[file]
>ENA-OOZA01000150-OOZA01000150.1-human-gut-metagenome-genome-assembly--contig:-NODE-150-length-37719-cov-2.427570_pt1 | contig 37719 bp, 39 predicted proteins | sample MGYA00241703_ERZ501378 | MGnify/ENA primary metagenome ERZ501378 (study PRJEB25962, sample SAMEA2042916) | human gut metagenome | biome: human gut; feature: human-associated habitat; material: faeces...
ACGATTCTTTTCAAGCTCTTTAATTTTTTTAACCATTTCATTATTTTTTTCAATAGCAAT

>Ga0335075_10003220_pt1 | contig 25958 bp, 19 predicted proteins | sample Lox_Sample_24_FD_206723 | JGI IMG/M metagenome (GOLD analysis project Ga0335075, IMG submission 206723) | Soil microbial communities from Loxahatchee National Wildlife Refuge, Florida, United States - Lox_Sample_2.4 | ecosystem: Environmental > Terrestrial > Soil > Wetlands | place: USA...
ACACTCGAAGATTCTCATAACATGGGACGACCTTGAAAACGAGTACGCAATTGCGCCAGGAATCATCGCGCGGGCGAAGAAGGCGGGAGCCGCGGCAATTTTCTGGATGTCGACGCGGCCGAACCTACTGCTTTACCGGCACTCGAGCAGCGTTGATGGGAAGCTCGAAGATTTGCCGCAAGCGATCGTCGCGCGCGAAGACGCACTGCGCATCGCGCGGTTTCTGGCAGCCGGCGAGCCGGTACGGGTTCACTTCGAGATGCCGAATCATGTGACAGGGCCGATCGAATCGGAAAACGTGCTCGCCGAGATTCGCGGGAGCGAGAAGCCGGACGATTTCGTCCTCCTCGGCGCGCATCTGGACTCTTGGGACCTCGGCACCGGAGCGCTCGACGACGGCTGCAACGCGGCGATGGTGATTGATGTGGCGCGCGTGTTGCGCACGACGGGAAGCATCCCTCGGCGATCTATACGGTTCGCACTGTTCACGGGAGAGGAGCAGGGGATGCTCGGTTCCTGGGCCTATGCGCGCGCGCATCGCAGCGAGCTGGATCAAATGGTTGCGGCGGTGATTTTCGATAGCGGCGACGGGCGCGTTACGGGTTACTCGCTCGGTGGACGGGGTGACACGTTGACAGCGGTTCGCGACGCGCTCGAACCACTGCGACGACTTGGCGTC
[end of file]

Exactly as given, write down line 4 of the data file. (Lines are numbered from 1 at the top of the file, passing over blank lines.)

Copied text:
ACACTCGAAGATTCTCATAACATGGGACGACCTTGAAAACGAGTACGCAATTGCGCCAGGAATCATCGCGCGGGCGAAGAAGGCGGGAGCCGCGGCAATTTTCTGGATGTCGACGCGGCCGAACCTACTGCTTTACCGGCACTCGAGCAGCGTTGATGGGAAGCTCGAAGATTTGCCGCAAGCGATCGTCGCGCGCGAAGACGCACTGCGCATCGCGCGGTTTCTGGCAGCCGGCGAGCCGGTACGGGTTCACTTCGAGATGCCGAATCATGTGACAGGGCCGATCGAATCGGAAAACGTGCTCGCCGAGATTCGCGGGAGCGAGAAGCCGGACGATTTCGTCCTCCTCGGCGCGCATCTGGACTCTTGGGACCTCGGCACCGGAGCGCTCGACGACGGCTGCAACGCGGCGATGGTGATTGATGTGGCGCGCGTGTTGCGCACGACGGGAAGCATCCCTCGGCGATCTATACGGTTCGCACTGTTCACGGGAGAGGAGCAGGGGATGCTCGGTTCCTGGGCCTATGCGCGCGCGCATCGCAGCGAGCTGGATCAAATGGTTGCGGCGGTGATTTTCGATAGCGGCGACGGGCGCGTTACGGGTTACTCGCTCGGTGGACGGGGTGACACGTTGACAGCGGTTCGCGACGCGCTCGAACCACTGCGACGACTTGGCGTC